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Ministers’ removal won’t derail transition: NATOBy Pajhwok Report Aug 6, 2012 - 16:27
“That is what everyone is working on together jointly now, never allowing Afghanistan to become a safe haven for terrorists,” a spokesman for the NATO senior civilian representative said.
Dominic Medley said the transition strategy, the pledge of a NATO training mission after 2014 and the international community’s commitment were the building blocks to ensure that Afghanistan never again became a terrorist safe haven.
Addressing a media briefing in Kabul, Medley hoped the process of security transition would not be affected by the removal of defence and interior ministers. He called transition the right strategy for Afghanistan that was agreed at Lisbon and reinforced at Chicago.
“Everyday across the government - at the Transition Coordination Commission under Dr Ashraf Ghani, at the Ministry of Defence - ministers, deputies and many other officials are working on transition, to keep it on track and to keep it moving forward.
“There is now a tremendous strength and depth of skill, knowledge and experience about the transition process. It is agreed at Lisbon, agreed at Chicago, it is the right strategy for Afghanistan because it is agreed by both sides. So, it is on track and remains on track.”
He tended to parry a question about cross-border incursions from Pakistan into eastern Afghanistan. “You would not expect me to say anything different from my colleague, General Katz. You would not expect me as a civilian spokesman to comment on military operations or intelligence.”
Medley added the NATO-led force had a United Nations Security Council mandate and all ISAF countries, and Afghanistan and Pakistan, were members of the world body.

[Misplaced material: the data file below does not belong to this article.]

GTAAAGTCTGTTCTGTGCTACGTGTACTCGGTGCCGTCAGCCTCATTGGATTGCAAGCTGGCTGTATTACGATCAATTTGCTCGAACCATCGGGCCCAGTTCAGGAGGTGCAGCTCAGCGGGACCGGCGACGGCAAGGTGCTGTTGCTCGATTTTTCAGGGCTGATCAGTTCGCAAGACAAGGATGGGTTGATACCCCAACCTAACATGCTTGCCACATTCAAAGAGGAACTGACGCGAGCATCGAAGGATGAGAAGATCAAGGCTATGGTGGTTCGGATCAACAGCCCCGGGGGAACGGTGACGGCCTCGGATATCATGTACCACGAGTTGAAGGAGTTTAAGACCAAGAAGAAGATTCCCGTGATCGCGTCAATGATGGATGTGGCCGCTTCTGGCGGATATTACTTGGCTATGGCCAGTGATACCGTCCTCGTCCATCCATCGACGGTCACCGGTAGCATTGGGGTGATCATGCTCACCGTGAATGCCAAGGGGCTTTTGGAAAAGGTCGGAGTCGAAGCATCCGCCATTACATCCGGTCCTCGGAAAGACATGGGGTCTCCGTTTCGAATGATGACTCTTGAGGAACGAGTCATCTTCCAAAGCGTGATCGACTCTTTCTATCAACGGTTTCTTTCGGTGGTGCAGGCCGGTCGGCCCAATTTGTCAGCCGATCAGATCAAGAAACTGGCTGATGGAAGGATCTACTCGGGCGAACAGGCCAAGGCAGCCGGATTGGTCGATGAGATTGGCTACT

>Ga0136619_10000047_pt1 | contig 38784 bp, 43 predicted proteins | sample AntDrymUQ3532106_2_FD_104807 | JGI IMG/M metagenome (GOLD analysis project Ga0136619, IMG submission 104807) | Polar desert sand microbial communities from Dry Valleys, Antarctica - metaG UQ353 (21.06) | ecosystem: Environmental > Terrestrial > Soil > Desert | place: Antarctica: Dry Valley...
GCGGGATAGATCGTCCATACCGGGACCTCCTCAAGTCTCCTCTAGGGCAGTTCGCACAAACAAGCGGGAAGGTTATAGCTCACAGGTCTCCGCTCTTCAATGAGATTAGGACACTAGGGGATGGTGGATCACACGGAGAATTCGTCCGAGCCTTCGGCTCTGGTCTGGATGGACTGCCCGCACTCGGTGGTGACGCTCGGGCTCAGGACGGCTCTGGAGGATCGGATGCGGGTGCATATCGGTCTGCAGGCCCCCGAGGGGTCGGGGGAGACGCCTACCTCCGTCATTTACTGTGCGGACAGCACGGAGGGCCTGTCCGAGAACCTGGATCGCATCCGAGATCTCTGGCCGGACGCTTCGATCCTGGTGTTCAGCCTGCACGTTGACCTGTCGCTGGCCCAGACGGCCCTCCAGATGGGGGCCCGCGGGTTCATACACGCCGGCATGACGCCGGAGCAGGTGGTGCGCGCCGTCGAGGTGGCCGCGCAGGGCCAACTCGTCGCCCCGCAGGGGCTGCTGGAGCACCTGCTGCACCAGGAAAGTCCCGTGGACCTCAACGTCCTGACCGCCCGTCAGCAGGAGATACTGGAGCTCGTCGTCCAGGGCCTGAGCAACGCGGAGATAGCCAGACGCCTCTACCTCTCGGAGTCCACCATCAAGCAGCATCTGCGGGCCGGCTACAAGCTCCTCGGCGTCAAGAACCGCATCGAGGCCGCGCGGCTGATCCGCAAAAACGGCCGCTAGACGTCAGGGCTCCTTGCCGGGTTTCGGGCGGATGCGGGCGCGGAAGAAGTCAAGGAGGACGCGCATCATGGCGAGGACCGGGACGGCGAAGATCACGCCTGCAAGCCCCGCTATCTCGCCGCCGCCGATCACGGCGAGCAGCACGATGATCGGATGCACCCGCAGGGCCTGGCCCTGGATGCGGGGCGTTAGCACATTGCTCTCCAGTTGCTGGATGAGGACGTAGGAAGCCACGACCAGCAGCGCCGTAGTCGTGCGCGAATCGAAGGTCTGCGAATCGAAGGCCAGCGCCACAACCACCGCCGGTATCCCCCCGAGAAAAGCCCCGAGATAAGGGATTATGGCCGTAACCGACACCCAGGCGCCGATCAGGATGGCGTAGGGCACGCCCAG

“General Katz provided very specific answers of the ISAF position with regards to Afghanistan, Pakistan and ISAF; the relationship and the cooperation that exists and must and will continue to ensure that this region is stable for the future and that everyone is at ease living in this region.”
In his opening remarks, the spokesman referred to the global fraternity’s long-term commitment to Afghanistan, acknowledging that after decades of conflict and upheaval, the work there was never finished.
As more and more of Afghanistan came under the leadership of Afghan forces, the ISAF missions shifted into a support role, with combat capability for the next two and half years, he added.
Recent events, including NATO’s Chicago summit, the Heart of Asia Ministerial Conference in Kabul and the Tokyo Conference set out the vision for international economic support for Afghanistan and a process for mutual accountability, he believed.
He also commended the Afghan Olympic athletes competing in the London event. “Afghans have competed in Athens, Beijing and now London in the last ten years. Who would ever have imagined that was possible a decade ago.”